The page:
Today is the opening day of the Kalyani Para music centre and the atmosphere around me is electric. Sweaty cameramen from Malayalam TV jostle for good vantage points while assembled villagers excitedly take their seats. Dedicated to the memory of his father, a famous temple devotional singer, Hari Govindan is setting up this centre so that the Nila’s music continues on and to make sure that the caste system will never be an obstacle to being able to perform.
Despite the public demise of the caste system, it still can be used as a barrier in real life. The right to perform inside temples at festivals has often been reserved for musicians from a high-caste leaving other talented performers without a platform to be heard.
The talented musicians of the Mannan caste were among those not allowed to perform. Unable to find an audience, The Blue Yonder and Hari conspired to bring an audience to them; taking tourists to hear the unique music of the Nila played by these musical masters.
Tourists who heard them came back raving and those who had once banned them from playing began wondering what they were missing out on. Now the original musicians of those first tourist performances are in such popular demand at temples that new players have to be found for the tourists.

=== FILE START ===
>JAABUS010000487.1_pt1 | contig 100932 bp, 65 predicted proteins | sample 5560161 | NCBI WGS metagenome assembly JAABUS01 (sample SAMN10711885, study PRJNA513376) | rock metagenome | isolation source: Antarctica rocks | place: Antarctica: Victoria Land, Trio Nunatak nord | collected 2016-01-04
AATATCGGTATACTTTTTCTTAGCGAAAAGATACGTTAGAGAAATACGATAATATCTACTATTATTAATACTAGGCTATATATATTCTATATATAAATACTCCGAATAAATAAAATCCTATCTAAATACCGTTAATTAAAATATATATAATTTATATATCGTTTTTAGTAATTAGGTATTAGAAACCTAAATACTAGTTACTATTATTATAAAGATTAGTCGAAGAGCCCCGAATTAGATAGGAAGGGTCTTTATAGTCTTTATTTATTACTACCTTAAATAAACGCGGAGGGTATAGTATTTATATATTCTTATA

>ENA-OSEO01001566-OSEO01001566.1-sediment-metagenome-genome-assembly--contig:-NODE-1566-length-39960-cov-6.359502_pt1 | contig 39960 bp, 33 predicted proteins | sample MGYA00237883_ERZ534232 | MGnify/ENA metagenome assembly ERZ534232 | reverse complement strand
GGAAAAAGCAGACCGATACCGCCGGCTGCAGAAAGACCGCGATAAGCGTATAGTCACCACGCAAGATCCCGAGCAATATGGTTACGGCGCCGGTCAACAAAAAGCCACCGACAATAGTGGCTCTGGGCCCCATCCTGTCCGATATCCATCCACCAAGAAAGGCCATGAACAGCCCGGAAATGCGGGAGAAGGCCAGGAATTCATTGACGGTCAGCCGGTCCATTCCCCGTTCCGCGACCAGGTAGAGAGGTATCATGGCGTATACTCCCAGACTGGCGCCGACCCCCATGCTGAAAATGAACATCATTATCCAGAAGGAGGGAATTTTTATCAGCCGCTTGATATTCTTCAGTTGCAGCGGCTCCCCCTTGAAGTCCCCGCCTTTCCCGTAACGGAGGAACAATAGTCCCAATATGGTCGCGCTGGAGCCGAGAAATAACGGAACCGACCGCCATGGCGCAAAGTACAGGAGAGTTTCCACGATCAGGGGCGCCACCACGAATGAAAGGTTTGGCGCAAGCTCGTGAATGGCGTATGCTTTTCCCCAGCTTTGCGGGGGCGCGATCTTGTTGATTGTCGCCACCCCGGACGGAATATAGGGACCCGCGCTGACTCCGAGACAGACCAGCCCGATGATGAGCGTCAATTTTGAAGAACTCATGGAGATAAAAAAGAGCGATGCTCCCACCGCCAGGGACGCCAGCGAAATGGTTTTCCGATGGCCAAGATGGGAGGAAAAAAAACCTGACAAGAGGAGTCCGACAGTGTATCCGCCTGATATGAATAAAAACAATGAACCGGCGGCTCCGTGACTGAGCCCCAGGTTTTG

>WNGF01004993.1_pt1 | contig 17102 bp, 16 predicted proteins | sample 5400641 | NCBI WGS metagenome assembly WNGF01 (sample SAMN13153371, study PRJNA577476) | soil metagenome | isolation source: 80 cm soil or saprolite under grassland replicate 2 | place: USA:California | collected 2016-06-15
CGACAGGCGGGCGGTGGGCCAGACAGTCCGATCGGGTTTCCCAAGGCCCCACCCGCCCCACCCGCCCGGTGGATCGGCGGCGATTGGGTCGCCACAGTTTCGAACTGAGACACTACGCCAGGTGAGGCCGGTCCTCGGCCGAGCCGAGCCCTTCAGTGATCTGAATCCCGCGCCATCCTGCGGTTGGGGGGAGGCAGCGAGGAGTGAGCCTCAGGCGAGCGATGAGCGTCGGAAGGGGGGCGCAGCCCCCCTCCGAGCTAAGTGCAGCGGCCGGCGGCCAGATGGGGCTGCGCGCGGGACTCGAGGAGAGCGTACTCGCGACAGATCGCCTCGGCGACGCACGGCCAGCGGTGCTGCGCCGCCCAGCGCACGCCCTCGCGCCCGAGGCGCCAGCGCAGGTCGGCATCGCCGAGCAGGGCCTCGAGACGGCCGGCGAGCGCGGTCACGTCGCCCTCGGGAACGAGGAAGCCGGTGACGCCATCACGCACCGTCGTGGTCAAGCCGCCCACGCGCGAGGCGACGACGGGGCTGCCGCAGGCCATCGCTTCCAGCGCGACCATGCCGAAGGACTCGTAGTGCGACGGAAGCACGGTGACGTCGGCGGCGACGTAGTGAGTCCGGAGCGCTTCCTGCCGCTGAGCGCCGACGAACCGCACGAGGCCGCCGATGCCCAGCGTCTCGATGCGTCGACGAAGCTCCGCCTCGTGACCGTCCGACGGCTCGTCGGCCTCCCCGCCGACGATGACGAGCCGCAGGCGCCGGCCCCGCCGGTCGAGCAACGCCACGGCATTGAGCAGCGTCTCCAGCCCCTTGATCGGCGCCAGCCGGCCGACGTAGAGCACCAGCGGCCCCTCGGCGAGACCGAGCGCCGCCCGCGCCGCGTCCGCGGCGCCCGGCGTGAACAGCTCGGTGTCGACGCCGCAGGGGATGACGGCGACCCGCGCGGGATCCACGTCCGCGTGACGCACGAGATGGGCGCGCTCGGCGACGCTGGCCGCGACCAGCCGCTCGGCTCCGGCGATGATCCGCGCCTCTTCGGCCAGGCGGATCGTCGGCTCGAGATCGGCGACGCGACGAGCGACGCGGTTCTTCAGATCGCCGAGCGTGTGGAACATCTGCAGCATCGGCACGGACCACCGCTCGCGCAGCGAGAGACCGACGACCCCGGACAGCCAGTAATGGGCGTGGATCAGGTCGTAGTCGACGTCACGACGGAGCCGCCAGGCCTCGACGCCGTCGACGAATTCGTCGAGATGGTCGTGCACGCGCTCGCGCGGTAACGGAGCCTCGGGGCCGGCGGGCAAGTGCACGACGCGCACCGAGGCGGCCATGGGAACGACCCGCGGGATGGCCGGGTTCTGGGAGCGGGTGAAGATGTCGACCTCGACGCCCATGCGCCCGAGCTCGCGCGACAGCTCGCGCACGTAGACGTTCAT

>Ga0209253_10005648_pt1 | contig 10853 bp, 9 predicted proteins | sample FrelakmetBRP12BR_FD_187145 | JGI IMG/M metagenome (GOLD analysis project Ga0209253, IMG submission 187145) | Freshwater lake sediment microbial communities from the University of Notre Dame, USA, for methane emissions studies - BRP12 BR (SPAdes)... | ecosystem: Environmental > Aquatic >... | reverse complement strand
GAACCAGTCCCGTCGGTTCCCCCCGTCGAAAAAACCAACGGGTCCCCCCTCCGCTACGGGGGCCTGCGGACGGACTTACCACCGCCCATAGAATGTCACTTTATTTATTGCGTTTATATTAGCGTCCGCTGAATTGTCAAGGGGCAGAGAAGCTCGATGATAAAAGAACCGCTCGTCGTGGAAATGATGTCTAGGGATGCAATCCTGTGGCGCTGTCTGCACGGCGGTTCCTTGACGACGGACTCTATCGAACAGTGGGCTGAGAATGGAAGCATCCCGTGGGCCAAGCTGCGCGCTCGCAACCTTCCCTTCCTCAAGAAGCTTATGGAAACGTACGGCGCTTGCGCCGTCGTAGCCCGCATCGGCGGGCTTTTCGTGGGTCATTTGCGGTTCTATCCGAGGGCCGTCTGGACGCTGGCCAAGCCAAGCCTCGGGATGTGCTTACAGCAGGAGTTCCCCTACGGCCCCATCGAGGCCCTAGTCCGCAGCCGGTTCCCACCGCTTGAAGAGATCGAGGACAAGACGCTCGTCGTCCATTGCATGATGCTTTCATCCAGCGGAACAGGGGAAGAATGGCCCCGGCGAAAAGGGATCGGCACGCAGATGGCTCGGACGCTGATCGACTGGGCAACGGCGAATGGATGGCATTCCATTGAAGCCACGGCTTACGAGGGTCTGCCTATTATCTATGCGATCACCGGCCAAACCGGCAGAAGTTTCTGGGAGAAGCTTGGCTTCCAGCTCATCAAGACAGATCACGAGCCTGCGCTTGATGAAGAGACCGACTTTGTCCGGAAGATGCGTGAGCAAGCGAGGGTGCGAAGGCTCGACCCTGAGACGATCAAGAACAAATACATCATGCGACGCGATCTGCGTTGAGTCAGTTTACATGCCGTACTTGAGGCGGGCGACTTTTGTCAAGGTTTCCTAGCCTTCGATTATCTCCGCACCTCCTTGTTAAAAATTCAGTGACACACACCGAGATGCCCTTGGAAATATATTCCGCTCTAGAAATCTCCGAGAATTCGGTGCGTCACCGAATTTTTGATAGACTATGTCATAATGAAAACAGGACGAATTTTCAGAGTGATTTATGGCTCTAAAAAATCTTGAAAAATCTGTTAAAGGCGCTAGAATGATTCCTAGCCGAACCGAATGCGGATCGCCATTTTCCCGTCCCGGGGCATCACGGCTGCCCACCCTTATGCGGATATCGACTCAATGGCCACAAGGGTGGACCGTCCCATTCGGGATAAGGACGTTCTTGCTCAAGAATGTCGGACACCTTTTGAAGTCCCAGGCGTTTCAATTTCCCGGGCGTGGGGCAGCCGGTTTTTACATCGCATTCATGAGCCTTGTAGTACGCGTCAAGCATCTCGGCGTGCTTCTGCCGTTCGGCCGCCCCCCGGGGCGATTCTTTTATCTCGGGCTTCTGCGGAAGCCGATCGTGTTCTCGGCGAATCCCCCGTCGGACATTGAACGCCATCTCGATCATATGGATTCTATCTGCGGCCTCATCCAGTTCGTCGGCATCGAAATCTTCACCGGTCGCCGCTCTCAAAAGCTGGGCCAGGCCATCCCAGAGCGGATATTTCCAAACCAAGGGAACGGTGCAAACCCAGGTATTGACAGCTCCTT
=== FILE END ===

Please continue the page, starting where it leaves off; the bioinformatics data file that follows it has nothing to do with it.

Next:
The Nila’s musical traditions revolve mainly around percussion. There’s the Mizhaeu: recognised as the oldest theatre drum in the world, the Maddalam: which weighs a whopping 30 kilos, and the Idakka: a bizarre contraption decorated with colourful pompoms and the world’s only drum that can produce every note on the scale.
This morning the air is alive with the pounding vibrations of these instruments as the musicians skilfully beat out their songs. Music here has a history as long as the river itself and these traditions are thankfully in no danger of disappearing anytime soon.